Stories with Stone: Nils Mindnich – Valley of the Cornices

On the @girosnow Instagram account, we share a lot of gorgeous imagery of jaw-dropping mountains, perfectly styled tricks, and of course next season’s Giro helmet and goggle releases with fancy new technologies and colorways … But there’s so much more that goes into these shots that you would never know about with a milli-second view, quick double thumb tap, and a swipe. That’s why we teamed up with Ethan Stone Fortier (a.k.a E-Stone, a.k.a. Stone), to get a deeper sense of what actually happened at the time he captured his rich photos last season. And although it’s true that a picture can tell a thousand words, it’s also true that a thousand words can let your imagination take you to places you’ve never ridden, make you feel like you were right there making conversation with the pro athletes who are progressing the sport as we know it today, and give you a sense that the camera is right on you, too, waiting for you to drop in. So, drop in …

Words: Ethan Stone
Photos: Ethan Stone

Every year for the past 20 years right around spring we make our way up the mellow hike across from Alta. This zone is called Valley of the Cornices due to the fact that from (almost) the top all the way to the bottom, there is a valley where amazing cornices build up without fail every season.

This has been going on since I was a young shredder looking to get photos of myself in the magazines all the way ‘til now, and I’m sure plenty of people have enjoyed the area dating as far back to when the resorts opened or when the canyon roads were made.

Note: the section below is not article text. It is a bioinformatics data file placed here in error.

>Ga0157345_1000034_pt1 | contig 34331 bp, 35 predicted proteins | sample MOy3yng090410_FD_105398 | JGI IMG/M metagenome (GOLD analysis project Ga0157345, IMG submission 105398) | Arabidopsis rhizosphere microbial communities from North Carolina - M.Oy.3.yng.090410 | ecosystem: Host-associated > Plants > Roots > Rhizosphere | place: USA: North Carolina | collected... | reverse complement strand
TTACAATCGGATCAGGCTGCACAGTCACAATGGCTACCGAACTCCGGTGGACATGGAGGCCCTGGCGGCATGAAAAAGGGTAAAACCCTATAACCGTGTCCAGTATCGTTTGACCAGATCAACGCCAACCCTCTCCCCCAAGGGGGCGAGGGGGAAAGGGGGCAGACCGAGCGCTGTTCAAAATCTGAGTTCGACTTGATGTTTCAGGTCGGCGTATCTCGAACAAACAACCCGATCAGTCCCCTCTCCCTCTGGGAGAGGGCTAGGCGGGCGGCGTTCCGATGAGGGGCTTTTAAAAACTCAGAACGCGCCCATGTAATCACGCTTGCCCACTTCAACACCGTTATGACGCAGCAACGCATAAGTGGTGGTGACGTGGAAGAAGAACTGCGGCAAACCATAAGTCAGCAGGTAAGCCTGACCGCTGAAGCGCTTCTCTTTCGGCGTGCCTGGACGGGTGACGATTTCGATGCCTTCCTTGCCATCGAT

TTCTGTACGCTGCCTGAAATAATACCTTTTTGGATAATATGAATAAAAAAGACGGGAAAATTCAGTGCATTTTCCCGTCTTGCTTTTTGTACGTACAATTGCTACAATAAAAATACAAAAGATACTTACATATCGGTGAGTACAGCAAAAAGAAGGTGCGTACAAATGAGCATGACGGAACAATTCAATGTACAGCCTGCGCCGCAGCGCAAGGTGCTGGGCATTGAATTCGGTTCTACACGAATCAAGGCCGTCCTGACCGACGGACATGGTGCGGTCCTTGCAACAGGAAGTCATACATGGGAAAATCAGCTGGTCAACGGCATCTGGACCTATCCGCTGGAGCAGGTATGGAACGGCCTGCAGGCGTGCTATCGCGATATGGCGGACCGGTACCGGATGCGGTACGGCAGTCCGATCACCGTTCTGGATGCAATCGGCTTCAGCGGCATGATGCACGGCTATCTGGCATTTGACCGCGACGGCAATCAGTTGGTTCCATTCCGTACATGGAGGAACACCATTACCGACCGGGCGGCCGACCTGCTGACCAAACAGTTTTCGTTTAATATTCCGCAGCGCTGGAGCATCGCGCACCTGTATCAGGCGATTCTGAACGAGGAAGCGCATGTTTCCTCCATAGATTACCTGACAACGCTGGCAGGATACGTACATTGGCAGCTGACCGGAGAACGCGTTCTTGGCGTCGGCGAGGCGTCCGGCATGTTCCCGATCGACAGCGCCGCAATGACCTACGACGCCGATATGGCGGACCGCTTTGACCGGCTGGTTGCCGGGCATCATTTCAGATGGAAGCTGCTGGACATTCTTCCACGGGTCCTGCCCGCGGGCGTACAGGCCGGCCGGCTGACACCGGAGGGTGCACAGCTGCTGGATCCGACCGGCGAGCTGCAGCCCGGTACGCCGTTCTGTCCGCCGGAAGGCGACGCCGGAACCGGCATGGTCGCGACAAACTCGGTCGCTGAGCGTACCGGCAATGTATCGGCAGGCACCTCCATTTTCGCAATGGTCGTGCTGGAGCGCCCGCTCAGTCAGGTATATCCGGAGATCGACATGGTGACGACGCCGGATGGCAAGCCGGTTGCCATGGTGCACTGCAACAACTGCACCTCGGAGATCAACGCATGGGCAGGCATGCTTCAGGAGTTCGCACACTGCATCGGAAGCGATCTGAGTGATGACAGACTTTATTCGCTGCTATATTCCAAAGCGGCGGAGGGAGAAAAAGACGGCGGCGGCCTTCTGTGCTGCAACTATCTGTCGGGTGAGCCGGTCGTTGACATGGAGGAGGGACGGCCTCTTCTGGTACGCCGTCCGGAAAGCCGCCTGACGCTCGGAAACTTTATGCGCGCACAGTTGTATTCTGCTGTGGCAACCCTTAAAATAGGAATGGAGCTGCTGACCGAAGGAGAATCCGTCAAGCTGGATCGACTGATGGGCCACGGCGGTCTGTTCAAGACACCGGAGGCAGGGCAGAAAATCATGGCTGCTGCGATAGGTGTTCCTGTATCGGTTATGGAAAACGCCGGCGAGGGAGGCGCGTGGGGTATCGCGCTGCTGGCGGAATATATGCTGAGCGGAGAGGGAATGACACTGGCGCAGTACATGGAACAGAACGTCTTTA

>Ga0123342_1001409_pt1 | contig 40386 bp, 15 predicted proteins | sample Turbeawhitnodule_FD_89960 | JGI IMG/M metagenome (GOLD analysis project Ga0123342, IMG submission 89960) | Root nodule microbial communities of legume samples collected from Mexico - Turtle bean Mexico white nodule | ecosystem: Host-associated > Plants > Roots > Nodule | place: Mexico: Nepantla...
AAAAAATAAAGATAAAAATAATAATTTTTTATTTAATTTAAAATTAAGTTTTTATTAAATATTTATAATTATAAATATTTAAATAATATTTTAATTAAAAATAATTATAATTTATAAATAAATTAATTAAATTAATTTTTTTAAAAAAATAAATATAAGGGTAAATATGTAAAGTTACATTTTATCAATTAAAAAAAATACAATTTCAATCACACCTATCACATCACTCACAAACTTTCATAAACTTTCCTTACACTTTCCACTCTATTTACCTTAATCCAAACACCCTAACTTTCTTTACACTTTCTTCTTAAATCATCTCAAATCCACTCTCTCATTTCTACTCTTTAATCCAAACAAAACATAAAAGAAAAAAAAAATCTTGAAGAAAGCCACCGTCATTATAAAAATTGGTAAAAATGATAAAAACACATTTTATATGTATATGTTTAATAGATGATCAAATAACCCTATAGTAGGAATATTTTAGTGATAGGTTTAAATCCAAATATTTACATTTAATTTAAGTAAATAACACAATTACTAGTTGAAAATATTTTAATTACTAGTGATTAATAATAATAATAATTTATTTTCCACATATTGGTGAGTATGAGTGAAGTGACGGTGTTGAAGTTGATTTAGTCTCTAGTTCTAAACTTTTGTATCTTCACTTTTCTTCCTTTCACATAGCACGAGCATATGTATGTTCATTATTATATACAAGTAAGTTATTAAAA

Depending on how the snow year was, the area would always blow indifferent. But no matter what happened, there was always cool stuff to do up there. From building Q.P.’s and hips to jumps off the cornices, all the way to riders jumping over the whole valley of the cornices and landing on the tops of the cornices and riding down the backside.

The Valley of the Cornices is a historic place for skiers and snowboarders, and I cannot even begin to count all the amazing days I have had up there over the years.

“This particular session
was going to be something special.”

Nils Mindnich and his brother Hans are about as close as brothers can be, but they are also about as different as brothers can be. Because they have such different personalities, they have a different idea of what their snowboarding paths should be.

This separation has them always working with different video crews, which in turn keeps them apart most of the season, and they don't have too many chances to shred together.

Both are amazing snowboarders, and when they do ride together at events, you can feel the vibe of them just feeding off of each other and progressing every second of the session. Nils and his brother are by far, in my opinion, some of the best up-and-coming pros out there. So we had to get them together.

Our plan was to have the two major video crews join forces and build a jump, so the two could snowboard together. This does not happen too often, as film crews like to keep what they hit a secret. But thanks to the brothers’ connection and both filmers being cool, it was going to happen.